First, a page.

[ExI] pets, mirrors and cryonics

spike spike66 at att.net
Sat Nov 3 19:02:46 UTC 2012


Some dogs and cats recognize themselves in a mirror and some do not.  Some
don't recognize themselves as kittens and puppies, but later either
recognize themselves or just get used to the furry thing that passes nearby
whenever they walk past the mirror, and do not react.  Some pet owners
remove mirrors from the floor level to deal with the problem, then the adult
cat still gets their back up when they see themselves.


Question please pet owners: are you willing to share how your pet reacts to
its own image?  Or if the pet's behavior change over its life?  Anyone know
if there is an online database on this sort of thing, or a study?


There's a reason why I am asking, that is actually related to cryonics of
all things, and the reason why I will probably sign up, even if I live long
enough to suffer extensive brain degradation.  I am currently caring for a
family member with Alzheimers, a bad case.  She now often does not recognize
mirrors, commenting that there is a window open or a hole in the wall in the
bathroom, and that someone was looking in, etc.  She doesn't recognize her
own image in the mirror, or rather doesn't always.  Our temporary way to
deal is to remove mirrors where practical, but it isn't in all cases: some
mirrors are stuck to the wall with adhesive, and I don't want to wreck the
drywall trying to get it down, so we thought we might try white shoe polish
on the mirror, since the wall is white.  Turns out we might not need to do
that either, for the patient is now afraid to go into that downstairs
bathroom, for she vaguely remembers there is something freaky about it, a
strong negative emotion associated with that bathroom, such as seeing an
elderly woman gazing in a window.  Oy vey.


What has all this to do with cryonics?  Last night we were looking at old
photo albums with the patient, and found a picture from a family vacation
taken about 20 years ago to Arizona, where we went to see the Grand Canyon
and the cliff dwellings.  The AD patient astonished us by commenting "Oh
that's Serafina Little, who fixed Grandpa's glasses."  This was right on:
Serafina Little was a young Native American woman who had an optometry shop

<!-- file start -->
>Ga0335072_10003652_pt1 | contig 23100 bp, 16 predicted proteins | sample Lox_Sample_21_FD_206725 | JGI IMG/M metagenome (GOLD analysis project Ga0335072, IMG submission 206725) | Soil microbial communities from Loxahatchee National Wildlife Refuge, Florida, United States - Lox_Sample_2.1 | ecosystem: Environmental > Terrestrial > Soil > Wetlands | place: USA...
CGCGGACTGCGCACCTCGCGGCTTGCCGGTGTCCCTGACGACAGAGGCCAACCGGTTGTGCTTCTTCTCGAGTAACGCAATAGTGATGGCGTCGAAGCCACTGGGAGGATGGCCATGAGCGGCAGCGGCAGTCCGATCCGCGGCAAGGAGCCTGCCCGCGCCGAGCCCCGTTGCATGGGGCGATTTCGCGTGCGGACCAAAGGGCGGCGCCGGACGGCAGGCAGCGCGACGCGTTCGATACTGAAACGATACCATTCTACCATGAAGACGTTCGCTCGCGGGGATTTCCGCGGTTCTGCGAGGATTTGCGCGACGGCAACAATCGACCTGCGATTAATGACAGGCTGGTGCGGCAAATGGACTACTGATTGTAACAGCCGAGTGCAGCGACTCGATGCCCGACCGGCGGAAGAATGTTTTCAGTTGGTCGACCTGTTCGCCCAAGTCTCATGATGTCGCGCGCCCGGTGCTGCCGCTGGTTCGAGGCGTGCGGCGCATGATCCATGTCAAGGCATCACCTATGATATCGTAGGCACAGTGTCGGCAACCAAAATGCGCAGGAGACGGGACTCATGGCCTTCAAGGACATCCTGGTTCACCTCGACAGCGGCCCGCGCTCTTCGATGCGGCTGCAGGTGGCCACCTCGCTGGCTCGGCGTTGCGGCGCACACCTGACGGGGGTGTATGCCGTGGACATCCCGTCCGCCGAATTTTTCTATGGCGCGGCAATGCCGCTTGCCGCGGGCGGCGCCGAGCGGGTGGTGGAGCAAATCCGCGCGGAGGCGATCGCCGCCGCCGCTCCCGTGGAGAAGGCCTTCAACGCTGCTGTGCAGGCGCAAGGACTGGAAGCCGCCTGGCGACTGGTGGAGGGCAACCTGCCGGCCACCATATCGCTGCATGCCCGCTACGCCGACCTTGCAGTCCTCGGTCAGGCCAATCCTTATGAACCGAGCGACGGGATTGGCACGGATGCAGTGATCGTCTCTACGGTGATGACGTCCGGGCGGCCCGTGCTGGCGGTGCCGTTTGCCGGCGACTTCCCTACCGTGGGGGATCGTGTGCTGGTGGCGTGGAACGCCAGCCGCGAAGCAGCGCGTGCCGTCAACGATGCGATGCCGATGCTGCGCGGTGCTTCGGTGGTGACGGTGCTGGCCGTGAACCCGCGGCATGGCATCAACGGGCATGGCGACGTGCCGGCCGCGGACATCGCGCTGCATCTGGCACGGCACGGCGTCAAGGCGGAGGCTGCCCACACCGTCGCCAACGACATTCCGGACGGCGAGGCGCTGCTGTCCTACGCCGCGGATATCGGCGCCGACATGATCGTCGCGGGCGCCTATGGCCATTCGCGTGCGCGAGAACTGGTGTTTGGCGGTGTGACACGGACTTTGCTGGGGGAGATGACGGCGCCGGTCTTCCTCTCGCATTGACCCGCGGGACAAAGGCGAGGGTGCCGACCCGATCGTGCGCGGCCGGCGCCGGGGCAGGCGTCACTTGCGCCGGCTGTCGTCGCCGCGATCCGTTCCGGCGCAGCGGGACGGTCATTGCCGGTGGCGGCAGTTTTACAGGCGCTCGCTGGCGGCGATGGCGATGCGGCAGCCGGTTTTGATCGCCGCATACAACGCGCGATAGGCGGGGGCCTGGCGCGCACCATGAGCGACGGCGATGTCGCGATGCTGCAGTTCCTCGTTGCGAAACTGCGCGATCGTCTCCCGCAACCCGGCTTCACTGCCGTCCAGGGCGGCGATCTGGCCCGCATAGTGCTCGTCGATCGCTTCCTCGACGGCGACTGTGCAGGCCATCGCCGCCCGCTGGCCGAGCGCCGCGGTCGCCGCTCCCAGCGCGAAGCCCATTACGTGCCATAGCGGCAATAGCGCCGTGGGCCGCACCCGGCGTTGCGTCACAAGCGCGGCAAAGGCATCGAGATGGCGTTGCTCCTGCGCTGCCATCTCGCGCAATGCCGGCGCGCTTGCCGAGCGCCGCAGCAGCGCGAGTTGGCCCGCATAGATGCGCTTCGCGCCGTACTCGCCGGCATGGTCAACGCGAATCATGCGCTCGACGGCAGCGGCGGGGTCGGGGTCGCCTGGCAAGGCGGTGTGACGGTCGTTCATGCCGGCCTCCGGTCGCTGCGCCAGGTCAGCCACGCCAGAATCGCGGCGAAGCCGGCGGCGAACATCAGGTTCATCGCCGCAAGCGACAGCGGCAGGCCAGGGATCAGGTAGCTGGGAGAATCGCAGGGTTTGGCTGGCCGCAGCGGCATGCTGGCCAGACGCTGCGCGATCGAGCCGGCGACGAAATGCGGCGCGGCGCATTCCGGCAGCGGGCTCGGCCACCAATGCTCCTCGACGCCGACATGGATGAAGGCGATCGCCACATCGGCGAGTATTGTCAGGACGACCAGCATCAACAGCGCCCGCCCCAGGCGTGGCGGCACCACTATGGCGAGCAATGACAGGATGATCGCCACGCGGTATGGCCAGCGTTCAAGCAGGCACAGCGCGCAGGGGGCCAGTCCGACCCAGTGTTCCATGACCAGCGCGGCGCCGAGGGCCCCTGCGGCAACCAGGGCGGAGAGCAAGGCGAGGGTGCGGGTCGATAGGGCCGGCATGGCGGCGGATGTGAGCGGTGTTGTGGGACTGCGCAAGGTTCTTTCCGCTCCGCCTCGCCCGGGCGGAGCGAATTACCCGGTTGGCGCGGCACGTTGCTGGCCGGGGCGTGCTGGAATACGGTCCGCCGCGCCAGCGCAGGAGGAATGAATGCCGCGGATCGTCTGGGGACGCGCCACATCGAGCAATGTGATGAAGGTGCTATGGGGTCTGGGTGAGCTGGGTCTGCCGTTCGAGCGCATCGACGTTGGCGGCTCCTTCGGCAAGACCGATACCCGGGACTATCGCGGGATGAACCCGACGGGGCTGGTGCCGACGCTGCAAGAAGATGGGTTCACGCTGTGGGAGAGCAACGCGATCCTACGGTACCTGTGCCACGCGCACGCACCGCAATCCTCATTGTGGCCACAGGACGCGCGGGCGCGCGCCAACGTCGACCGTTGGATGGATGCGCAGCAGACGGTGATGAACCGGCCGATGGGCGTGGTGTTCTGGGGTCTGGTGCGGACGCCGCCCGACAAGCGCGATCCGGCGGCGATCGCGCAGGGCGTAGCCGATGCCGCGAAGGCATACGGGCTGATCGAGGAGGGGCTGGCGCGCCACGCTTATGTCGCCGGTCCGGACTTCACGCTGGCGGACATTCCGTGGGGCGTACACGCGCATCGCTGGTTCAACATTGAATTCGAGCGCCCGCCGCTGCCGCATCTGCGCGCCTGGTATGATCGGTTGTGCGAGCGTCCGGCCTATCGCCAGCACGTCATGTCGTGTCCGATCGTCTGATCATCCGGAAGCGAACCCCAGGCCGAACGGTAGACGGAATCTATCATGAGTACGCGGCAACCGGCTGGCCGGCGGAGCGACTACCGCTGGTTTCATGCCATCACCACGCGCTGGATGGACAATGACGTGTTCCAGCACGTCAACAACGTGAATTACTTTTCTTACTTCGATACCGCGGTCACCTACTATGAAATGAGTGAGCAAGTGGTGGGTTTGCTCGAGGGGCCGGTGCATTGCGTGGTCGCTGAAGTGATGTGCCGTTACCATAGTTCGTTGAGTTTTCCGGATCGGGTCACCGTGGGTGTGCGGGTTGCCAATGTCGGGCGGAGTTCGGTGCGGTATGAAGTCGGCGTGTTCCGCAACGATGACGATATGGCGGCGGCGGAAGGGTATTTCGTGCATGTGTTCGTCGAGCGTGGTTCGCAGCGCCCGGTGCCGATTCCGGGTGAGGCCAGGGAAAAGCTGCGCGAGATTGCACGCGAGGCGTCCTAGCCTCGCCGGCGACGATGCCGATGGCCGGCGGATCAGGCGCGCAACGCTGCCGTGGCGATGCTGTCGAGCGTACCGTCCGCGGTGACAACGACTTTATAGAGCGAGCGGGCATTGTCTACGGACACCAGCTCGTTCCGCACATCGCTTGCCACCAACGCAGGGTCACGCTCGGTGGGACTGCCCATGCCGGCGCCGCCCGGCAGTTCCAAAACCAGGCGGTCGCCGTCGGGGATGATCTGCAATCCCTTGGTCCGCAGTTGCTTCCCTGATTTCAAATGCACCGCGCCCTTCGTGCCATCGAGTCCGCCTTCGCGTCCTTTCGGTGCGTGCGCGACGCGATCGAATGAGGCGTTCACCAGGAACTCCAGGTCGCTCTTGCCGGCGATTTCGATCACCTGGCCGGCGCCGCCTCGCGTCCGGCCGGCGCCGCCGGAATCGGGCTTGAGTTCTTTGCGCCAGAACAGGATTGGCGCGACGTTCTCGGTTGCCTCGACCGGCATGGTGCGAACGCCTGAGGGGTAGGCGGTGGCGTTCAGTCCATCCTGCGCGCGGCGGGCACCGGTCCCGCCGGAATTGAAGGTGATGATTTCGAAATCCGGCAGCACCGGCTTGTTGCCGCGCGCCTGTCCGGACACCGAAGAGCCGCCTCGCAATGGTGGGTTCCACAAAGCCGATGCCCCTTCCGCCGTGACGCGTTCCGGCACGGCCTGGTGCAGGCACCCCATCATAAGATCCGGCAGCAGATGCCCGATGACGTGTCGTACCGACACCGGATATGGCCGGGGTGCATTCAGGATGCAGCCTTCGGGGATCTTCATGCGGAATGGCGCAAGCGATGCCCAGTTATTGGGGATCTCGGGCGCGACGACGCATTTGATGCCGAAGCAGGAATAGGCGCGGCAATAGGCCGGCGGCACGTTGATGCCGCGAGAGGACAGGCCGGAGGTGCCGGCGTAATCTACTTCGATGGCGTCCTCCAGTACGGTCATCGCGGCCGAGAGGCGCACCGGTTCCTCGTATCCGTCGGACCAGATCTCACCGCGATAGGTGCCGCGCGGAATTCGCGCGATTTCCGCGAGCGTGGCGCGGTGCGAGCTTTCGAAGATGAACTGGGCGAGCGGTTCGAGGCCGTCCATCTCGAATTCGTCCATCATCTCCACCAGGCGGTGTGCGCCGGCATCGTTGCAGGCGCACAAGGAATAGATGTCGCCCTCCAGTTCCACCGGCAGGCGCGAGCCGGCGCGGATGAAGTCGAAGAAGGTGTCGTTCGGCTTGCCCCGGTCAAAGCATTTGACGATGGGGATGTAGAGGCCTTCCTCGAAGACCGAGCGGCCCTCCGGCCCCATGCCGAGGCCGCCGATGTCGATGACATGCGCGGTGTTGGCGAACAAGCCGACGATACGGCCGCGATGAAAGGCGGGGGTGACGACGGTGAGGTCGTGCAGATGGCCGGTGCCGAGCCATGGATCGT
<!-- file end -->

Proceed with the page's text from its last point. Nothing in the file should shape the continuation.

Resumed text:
on a local reservation.  My father-in-law bent his metal frame glasses, we
went there, she straightened them, we had a pleasant conversation with her
for about 20 minutes to half an hour where she explained the Rainbow Bridge
and its meaning to the native people.  Then we never saw her again.


So yesterday when the AD family member was failing to recognize her own
image in the mirror, she pulled out a name from a pleasant acquaintance we
met 20 years ago.  So this got me to wondering if any of this has anything
to do with pets recognizing themselves in a mirror, and if so, is there
anything we can learn from watching them, and does it tell us anything about
how information is stored in a damaged or aging brain, and how can we use
these observations to compare beasts which have little on the way of a
frontal lobe structures with beasts who have extensive primate brain
structures?  And if so, is there reason to believe that some information
somehow stays encoded in a damaged brain, and perhaps can be somehow
eventually decoded after cryonic suspension?  Are there redundant mechanisms
whereby some memories are stored somehow in multiple copies like a hologram,
and some areas of the AD patient's brain somehow are less effected so they
retain a version of the memories?  Or is there some kind of reasoning
process involved in interpreting one's own mirror image that can be damaged
while other reasoning areas remain intact, and can it shed any light on the
question by observing our pets?  Do lizards have any self-recognition for
instance, with only reptilian brains?  Is self-recognition in pets related
to their general intelligence, or can you have dogs which do not react at
all because they are too stupid to recognize anything in a mirror, along
with dogs who do not react because they know the image is themselves, and
dogs in the middle of the intelligence range, who aren't sure, but bark


These observations actually encourage me in cryonics, because it tells me
there is a lot of stuff we don't understand about how the brain works, and
perhaps some memories which could be somehow preserved by means we don't


Do feel free to allow this discussion to bifurcate into pets, cryonics and
AD patients, for I realize I just dumped a huge list of only vaguely related
questions here.



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